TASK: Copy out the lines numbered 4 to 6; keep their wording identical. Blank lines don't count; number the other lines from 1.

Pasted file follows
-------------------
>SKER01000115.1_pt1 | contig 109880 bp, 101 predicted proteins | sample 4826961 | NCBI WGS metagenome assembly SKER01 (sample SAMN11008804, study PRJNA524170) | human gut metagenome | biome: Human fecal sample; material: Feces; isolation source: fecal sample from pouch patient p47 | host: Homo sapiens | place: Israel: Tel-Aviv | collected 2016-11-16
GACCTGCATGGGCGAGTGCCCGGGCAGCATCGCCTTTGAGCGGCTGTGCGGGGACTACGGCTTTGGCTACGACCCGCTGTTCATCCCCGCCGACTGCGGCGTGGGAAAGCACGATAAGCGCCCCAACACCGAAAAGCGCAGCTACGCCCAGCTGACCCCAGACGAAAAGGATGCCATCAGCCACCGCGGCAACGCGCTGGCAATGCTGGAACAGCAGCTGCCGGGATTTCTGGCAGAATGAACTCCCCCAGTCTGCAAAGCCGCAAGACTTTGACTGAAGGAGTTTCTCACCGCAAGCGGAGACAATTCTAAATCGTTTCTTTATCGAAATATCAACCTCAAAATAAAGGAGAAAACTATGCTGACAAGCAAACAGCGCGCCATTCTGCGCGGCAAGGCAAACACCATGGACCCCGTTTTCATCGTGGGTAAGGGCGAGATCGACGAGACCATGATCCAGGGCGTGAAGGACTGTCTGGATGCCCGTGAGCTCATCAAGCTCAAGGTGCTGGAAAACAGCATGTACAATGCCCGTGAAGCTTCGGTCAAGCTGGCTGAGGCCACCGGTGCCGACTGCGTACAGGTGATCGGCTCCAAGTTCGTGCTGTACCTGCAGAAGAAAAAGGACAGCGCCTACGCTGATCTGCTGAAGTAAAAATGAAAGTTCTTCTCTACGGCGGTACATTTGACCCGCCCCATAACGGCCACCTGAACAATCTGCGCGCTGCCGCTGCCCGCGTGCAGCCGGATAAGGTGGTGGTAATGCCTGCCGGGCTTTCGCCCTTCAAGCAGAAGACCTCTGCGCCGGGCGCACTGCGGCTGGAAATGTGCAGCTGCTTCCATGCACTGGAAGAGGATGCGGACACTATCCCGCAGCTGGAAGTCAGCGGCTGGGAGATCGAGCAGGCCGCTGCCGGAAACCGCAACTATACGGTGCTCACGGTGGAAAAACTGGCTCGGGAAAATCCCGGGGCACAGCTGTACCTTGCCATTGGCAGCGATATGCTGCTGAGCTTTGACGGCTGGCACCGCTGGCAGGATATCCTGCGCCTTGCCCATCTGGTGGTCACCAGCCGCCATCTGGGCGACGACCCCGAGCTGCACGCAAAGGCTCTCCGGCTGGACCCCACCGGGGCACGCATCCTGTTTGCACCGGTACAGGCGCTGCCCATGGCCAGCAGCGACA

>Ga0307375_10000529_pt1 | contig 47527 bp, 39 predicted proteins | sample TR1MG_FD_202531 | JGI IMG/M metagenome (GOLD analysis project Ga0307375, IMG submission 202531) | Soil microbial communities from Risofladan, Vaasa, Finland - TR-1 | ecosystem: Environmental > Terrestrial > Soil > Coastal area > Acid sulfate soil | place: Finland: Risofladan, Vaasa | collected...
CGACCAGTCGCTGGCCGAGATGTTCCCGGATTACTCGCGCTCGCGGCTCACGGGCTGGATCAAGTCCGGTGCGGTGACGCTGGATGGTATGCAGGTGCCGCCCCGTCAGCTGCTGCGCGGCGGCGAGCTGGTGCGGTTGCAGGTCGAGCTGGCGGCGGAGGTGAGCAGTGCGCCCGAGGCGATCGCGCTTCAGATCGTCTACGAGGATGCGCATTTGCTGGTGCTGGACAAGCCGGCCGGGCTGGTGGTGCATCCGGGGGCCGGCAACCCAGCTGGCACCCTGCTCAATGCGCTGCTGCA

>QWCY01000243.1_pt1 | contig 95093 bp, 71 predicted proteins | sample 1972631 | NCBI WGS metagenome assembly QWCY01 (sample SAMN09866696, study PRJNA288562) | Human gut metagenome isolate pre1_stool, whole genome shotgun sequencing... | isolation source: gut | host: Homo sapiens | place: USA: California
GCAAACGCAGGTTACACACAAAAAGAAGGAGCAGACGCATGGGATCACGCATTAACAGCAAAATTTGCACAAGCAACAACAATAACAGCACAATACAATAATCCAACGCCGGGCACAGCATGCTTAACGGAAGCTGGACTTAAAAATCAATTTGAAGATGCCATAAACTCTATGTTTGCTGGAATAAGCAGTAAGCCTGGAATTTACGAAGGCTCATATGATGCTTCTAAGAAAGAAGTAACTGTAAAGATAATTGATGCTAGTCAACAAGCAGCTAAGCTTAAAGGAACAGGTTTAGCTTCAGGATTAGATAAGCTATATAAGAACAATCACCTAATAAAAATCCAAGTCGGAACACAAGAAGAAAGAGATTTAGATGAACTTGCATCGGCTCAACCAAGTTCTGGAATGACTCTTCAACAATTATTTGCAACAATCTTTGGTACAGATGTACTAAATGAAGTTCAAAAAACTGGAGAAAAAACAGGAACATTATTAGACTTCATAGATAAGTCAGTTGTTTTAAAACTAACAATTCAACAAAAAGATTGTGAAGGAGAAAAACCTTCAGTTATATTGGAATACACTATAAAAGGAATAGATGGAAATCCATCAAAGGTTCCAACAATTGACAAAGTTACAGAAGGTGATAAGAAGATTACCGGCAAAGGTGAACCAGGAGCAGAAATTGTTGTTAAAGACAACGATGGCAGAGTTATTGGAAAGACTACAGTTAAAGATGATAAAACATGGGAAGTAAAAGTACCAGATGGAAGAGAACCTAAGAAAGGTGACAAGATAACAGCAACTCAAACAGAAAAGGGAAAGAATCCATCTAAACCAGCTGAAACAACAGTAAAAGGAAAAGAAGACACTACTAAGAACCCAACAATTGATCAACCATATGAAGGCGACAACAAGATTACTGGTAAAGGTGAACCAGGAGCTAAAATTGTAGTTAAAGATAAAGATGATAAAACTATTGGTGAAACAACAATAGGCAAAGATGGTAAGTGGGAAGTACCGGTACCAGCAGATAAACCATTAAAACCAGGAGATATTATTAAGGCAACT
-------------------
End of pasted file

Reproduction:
CGACCAGTCGCTGGCCGAGATGTTCCCGGATTACTCGCGCTCGCGGCTCACGGGCTGGATCAAGTCCGGTGCGGTGACGCTGGATGGTATGCAGGTGCCGCCCCGTCAGCTGCTGCGCGGCGGCGAGCTGGTGCGGTTGCAGGTCGAGCTGGCGGCGGAGGTGAGCAGTGCGCCCGAGGCGATCGCGCTTCAGATCGTCTACGAGGATGCGCATTTGCTGGTGCTGGACAAGCCGGCCGGGCTGGTGGTGCATCCGGGGGCCGGCAACCCAGCTGGCACCCTGCTCAATGCGCTGCTGCA

>QWCY01000243.1_pt1 | contig 95093 bp, 71 predicted proteins | sample 1972631 | NCBI WGS metagenome assembly QWCY01 (sample SAMN09866696, study PRJNA288562) | Human gut metagenome isolate pre1_stool, whole genome shotgun sequencing... | isolation source: gut | host: Homo sapiens | place: USA: California
GCAAACGCAGGTTACACACAAAAAGAAGGAGCAGACGCATGGGATCACGCATTAACAGCAAAATTTGCACAAGCAACAACAATAACAGCACAATACAATAATCCAACGCCGGGCACAGCATGCTTAACGGAAGCTGGACTTAAAAATCAATTTGAAGATGCCATAAACTCTATGTTTGCTGGAATAAGCAGTAAGCCTGGAATTTACGAAGGCTCATATGATGCTTCTAAGAAAGAAGTAACTGTAAAGATAATTGATGCTAGTCAACAAGCAGCTAAGCTTAAAGGAACAGGTTTAGCTTCAGGATTAGATAAGCTATATAAGAACAATCACCTAATAAAAATCCAAGTCGGAACACAAGAAGAAAGAGATTTAGATGAACTTGCATCGGCTCAACCAAGTTCTGGAATGACTCTTCAACAATTATTTGCAACAATCTTTGGTACAGATGTACTAAATGAAGTTCAAAAAACTGGAGAAAAAACAGGAACATTATTAGACTTCATAGATAAGTCAGTTGTTTTAAAACTAACAATTCAACAAAAAGATTGTGAAGGAGAAAAACCTTCAGTTATATTGGAATACACTATAAAAGGAATAGATGGAAATCCATCAAAGGTTCCAACAATTGACAAAGTTACAGAAGGTGATAAGAAGATTACCGGCAAAGGTGAACCAGGAGCAGAAATTGTTGTTAAAGACAACGATGGCAGAGTTATTGGAAAGACTACAGTTAAAGATGATAAAACATGGGAAGTAAAAGTACCAGATGGAAGAGAACCTAAGAAAGGTGACAAGATAACAGCAACTCAAACAGAAAAGGGAAAGAATCCATCTAAACCAGCTGAAACAACAGTAAAAGGAAAAGAAGACACTACTAAGAACCCAACAATTGATCAACCATATGAAGGCGACAACAAGATTACTGGTAAAGGTGAACCAGGAGCTAAAATTGTAGTTAAAGATAAAGATGATAAAACTATTGGTGAAACAACAATAGGCAAAGATGGTAAGTGGGAAGTACCGGTACCAGCAGATAAACCATTAAAACCAGGAGATATTATTAAGGCAACT